Panel Formed To Tighten Hazardous Waste Rules
Posted October 17, 2006
APEX, N.C. — Gov. Mike Easley created a state panel Tuesday to examine existing regulations for hazardous waste storage facilities and recommend changes to tighten the rules.
The move came as Apex officials prepared for a town meeting to discuss the future of the Environmental Quality Industrial Services hazardous-waste handling operation.
An Oct. 5 chemical fire at the facility prompted the evacuation of about 17,000 Apex residents after officials feared the fire had released toxic chemicals into the air over nearby subdivisions. No cause for the fire has been determined.
State officials on Tuesday approved the company's plan to clean up the site. There was no word on how long the cleanup might take.
Apex officials are adamant about not allowing EQ to reopen the operation, and the town has hired an environmental consulting firm to monitor local air and water.
Firefighters couldn't battle the EQ fire until the next day because they were unsure of what chemicals were inside. State law requires companies to provide state and local officials with a list of all chemicals that are permitted in their facilities, but it doesn't require them to provide a real-time list of what is on their sites.
"Hazardous waste storage and disposal facilities must be operated safely for the good of the public and the environment," Easley said in a statement. "We cannot allow firefighters to risk their lives by rushing into a facility when they do not know what is stored there. This task force will make sure our emergency responders and the public know where these facilities are located and what is in them."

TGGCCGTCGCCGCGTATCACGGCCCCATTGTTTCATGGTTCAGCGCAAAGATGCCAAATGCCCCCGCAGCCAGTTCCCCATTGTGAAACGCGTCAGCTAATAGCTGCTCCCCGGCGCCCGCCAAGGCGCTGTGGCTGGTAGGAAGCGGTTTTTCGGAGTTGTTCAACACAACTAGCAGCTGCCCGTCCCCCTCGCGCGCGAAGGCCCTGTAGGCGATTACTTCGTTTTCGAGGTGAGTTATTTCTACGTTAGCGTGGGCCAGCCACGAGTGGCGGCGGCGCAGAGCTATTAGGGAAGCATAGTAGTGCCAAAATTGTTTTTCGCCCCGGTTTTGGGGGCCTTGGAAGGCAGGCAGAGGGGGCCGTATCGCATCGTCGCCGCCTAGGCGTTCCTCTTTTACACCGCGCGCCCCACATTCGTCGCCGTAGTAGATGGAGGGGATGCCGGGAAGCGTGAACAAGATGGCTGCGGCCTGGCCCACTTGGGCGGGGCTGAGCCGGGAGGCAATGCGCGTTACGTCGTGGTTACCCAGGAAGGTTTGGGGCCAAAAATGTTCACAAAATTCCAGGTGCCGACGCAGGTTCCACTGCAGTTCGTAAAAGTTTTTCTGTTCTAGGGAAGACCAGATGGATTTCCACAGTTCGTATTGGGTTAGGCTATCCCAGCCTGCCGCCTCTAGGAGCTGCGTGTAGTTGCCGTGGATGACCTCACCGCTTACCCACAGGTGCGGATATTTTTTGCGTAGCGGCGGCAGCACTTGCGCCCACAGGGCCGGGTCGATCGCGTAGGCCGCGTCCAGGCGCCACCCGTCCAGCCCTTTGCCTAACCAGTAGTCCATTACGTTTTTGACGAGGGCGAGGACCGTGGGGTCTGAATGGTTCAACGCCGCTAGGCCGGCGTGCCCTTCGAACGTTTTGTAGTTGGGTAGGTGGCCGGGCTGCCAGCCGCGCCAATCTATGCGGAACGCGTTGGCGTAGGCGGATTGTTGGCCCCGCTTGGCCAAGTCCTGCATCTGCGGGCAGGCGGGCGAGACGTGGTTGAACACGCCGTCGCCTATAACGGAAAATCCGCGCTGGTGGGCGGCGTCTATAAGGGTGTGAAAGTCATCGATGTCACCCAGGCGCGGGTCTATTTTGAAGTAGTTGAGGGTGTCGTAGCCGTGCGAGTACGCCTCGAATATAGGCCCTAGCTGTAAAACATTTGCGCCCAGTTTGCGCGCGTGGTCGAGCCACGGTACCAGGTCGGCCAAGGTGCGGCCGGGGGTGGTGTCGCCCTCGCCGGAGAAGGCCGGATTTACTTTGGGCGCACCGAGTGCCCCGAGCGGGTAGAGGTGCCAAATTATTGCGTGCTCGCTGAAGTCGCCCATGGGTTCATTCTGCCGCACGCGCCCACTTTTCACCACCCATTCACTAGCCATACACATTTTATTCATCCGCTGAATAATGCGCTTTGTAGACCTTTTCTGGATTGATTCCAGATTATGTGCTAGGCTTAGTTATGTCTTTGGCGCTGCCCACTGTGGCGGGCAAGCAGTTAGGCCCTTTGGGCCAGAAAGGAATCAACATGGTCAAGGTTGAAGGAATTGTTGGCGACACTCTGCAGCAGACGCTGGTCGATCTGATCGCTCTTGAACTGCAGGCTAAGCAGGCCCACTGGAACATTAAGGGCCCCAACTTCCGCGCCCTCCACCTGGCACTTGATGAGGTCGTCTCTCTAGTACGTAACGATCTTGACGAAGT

Steve Grissom, who lives behind the EQ plant, said he appreciates the effort to learn more about hazardous waste facilities.
"If I would have ever known that something like that was back there, I probably would have said, 'Is there not someplace else we could live?'" Grissom said.
"It's good the governor is looking at taking some sort of action," said Jennifer Digeso, another Apex resident. "It's great to see people jump into action and say, 'This happened and this is bad,' so next time it can be better."
The 11-member task force, which also will examine Apex's response to the EQ fire, is expected to report its findings by Dec. 15.
These are the members of the task force:Doug Hoell, director of the state Division of Emergency Management, co-chair Dempsey Benton, chief deputy secretary of the state Department of Environment and Natural Resources, co-chair Leah Devlin, state health director Win Mabry, Mecklenburg County health director Drexdal Pratt, director of the state Office of Emergency Medical Services Bradley Harvey, head of the Raleigh Regional Response Team Johnny Teeters, chief of the Greensboro Fire Department Marty Zaluski, director of Emergency Programs for the state Department of Agriculture and Consumer Services Viney Aneja, North Carolina State University professor of environmental technology David Thompson, executive director of the North Carolina Association of County Commissioners S. Ellis Hankins, executive director of the North Carolina League of Municipalities.